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Will the world believe the West's evidence of Syria's WMD use?
Skeptics haven't forgotten about George W. Bush's "evidence" of WMDs in Iraq
 
Will the world believe the West after Bush's WMD disaster? 
Will the world believe the West after Bush's WMD disaster?  AP Photo/Evan Vucci

As Britain pushes the case at the United Nations for bombing Syria's military to protect civilians from chemical weapons attacks, the Obama administration is beginning to unveil its evidence that Syrian President Bashar al-Assad has been using poison gas against his own people.

Exhibit A is reportedly a phone call between two Syrian military commanders that was intercepted following an attack last week that killed hundreds of people behind rebel lines outside Damascus. The U.S. plans to unveil more information as soon as Thursday when it declassifies an intelligence report on how the attack was carried out.

Unsurprisingly, skeptics are drawing connections between the administration's justification for possible missile strikes against Syria and the faulty intelligence about Saddam Hussein's alleged stockpile of weapons of mass destruction, which was used to rally support for the 2003 invasion of Iraq.

Hans Blix, who was the U.N.'s chief weapons inspector in Iraq from 2000 to 2003, says the WMD issue is a "poor excuse" for a foreign military intervention in Syria. The U.S. and its allies, he says, are getting ahead of due process in Syria as surely as they did in Iraq.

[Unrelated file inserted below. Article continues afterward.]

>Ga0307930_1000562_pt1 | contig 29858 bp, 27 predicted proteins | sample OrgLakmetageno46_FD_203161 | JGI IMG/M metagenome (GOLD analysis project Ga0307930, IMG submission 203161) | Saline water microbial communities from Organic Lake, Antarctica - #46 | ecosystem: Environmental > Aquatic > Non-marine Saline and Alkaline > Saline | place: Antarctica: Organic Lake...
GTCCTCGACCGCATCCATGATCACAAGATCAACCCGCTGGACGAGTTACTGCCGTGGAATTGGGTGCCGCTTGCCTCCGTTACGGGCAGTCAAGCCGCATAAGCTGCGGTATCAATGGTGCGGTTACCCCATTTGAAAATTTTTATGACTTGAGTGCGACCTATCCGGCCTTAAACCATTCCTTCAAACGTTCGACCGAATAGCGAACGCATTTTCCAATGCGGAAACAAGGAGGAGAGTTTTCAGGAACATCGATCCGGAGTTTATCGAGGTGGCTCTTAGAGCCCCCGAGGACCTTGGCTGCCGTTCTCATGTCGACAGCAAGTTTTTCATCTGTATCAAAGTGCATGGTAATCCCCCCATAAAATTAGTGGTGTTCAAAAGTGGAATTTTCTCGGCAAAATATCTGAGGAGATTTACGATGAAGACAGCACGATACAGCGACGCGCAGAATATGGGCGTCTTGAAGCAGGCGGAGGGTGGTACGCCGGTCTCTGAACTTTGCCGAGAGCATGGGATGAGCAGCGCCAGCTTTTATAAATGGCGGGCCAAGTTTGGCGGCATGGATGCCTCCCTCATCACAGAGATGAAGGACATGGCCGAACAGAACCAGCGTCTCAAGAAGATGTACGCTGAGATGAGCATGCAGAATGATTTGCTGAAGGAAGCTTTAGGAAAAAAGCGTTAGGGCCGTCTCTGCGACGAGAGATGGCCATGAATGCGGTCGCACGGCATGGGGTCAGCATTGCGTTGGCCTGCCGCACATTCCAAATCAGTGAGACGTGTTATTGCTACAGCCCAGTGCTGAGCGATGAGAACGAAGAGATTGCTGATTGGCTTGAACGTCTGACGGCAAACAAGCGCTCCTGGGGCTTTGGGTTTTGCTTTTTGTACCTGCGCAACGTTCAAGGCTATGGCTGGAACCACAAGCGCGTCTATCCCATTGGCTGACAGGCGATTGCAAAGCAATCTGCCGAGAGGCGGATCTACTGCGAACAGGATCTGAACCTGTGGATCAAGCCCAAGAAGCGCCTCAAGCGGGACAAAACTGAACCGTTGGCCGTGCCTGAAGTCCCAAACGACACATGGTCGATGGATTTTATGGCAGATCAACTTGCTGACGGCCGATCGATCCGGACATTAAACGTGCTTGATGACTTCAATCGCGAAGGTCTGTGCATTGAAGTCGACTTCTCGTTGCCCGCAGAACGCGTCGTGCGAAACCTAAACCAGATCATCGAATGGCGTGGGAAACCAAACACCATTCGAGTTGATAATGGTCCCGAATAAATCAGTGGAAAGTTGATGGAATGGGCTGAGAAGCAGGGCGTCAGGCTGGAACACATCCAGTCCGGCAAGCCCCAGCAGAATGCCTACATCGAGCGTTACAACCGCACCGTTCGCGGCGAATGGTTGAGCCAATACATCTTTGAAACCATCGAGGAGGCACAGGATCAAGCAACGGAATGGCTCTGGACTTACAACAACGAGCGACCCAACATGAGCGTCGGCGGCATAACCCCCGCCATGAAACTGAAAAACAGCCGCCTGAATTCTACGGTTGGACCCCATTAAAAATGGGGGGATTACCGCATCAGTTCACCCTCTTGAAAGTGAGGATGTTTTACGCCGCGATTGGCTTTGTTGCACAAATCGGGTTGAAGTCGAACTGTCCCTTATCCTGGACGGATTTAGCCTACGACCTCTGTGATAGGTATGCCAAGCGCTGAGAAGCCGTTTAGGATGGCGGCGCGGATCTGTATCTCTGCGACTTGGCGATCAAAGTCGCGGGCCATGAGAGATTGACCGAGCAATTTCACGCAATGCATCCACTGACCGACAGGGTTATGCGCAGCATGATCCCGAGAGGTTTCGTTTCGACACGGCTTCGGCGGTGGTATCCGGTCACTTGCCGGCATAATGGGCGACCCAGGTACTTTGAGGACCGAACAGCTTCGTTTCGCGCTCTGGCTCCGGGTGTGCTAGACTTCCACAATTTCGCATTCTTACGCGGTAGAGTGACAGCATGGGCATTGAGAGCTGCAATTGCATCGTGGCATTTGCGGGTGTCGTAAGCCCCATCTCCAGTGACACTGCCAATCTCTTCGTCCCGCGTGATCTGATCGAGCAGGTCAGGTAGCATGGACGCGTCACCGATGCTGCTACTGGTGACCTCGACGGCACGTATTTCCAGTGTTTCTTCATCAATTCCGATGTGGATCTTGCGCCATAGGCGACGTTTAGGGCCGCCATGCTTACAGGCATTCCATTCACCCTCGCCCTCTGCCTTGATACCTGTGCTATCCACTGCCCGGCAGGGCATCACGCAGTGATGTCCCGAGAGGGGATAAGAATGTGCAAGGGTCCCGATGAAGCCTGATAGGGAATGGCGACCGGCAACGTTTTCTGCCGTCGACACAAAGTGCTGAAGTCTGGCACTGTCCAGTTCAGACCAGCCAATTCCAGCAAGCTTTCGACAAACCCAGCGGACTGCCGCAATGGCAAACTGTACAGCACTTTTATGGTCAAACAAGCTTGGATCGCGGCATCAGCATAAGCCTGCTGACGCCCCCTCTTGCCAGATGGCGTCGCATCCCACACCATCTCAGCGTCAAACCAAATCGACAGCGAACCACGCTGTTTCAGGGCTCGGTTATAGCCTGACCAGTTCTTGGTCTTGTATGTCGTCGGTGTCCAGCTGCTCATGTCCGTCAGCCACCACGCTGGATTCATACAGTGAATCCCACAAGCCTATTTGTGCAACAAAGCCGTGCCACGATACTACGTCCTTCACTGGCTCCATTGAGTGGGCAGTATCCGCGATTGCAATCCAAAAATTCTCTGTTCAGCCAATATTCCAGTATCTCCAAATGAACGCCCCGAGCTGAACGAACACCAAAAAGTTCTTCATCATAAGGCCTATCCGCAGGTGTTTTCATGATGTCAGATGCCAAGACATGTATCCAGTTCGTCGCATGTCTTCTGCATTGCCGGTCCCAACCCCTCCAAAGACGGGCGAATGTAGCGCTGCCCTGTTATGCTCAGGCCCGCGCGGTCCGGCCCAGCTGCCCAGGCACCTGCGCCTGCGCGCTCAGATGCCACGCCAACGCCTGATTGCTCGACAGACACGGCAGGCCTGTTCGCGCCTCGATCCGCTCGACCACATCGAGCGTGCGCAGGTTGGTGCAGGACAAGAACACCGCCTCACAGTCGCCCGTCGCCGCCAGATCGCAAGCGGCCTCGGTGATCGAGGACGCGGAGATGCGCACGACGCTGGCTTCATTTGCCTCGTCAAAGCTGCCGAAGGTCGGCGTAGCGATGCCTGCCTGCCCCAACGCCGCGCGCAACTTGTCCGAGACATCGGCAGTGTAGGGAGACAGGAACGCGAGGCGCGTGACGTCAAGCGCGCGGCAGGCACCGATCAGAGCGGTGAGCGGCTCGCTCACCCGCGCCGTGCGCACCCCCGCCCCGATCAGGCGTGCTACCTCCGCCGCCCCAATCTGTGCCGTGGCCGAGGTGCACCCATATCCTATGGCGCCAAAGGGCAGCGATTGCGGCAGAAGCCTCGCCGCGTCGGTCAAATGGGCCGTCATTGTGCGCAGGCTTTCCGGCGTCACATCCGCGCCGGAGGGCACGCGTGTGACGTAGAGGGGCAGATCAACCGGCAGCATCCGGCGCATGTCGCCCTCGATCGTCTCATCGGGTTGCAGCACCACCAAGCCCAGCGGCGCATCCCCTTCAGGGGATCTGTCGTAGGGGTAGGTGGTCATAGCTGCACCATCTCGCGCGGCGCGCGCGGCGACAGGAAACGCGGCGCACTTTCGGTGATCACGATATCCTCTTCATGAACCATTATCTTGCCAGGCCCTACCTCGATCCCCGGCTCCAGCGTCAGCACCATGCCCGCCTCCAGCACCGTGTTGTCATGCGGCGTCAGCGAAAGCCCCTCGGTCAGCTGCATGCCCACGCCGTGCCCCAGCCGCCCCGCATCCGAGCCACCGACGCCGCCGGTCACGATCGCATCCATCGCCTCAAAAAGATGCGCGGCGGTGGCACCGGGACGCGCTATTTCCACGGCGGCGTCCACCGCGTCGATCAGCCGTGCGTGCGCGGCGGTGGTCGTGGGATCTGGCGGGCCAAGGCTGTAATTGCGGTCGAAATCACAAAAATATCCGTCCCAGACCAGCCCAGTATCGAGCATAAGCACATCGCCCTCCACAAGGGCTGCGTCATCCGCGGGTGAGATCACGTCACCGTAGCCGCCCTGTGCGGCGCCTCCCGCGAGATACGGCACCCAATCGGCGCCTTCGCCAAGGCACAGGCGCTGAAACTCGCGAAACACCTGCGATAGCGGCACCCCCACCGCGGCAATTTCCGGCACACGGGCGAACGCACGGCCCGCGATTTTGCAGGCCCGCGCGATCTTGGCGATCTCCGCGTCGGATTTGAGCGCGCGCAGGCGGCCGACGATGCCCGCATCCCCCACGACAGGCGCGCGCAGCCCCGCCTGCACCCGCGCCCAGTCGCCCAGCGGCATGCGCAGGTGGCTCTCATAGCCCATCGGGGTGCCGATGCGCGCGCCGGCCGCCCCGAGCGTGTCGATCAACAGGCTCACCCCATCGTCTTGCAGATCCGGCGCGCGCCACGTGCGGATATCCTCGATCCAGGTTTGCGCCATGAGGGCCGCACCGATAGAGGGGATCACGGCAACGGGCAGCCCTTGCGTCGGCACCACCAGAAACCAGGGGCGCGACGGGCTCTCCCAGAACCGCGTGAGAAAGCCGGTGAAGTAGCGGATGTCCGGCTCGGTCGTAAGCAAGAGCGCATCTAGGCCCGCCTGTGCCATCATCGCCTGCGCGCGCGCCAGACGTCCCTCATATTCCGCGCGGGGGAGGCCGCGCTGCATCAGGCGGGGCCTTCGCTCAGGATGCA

"If the aim is to stop the breach of international law and to keep the lid on others with chemical weapons," Blix tells The Huffington Post, "military action without first waiting for the U.N. inspector report is not the way to go about it."

Blix isn't alone. Alan Reynolds at National Review says that the U.S. appears to be jumping the gun, especially since there have been suspicions that Syrian rebels have launched chemical attacks, too. If nothing else, Reynolds says, the parallels between the certainty expressed by the Bush and Obama administrations should serve as a reminder that it is far easier to rush into armed conflict than it is to get out. "The last WMD hysteria rationalized nearly nine years of war," Reynolds says. "One simple lesson of the Iraq War should not have to be relearned: Haste makes waste."

But there are key differences between Syria in 2013 and Iraq in 2003. As Jay Newton-Small at TIME says, "Obama, who ran on a platform in 2008 of ending Bush's wars in the Middle East, isn't Bush, and there are important distinctions between the two scenarios."

For one thing, Newton-Small says, Bush was selling a massive, open-ended invasion aimed at regime change, while Obama is merely trying to protect civilians by sending Assad the clear message that he will pay dearly for violating treaties banning the use of poison gas. And, she says, while Bush charged in over the objections of much of Europe — remember Freedom Fries? — and the entire Arab world except Kuwait, Obama has more support, including the possible participation of Saudi Arabia and Turkey.

And there is another, more compelling, argument for dismissing comparisons between Iraq and Syria. In Iraq, weapons inspectors questioned whether Saddam really had a WMD stockpile, or was trying to build one — directly contradicting much of the U.S. intelligence. "In the case of Syria, however, no country — not even Assad's allies — question that the regime has stockpiled massive amounts of chemical weapons," Michael Wilner points out at The Jerusalem Post.

So while the outcome of hitting Syria's military with a volley of missiles might be uncertain, one thing Obama and his allies don't have to worry about is the embarrassment of finding out that Assad didn't really have WMD after all.

 
Harold Maass is a contributing editor at TheWeek.com. He has been writing for The Week since the 2001 launch of the U.S. print edition. Harold has worked for a variety of news outlets, including The Miami HeraldFox News, and ABC News.

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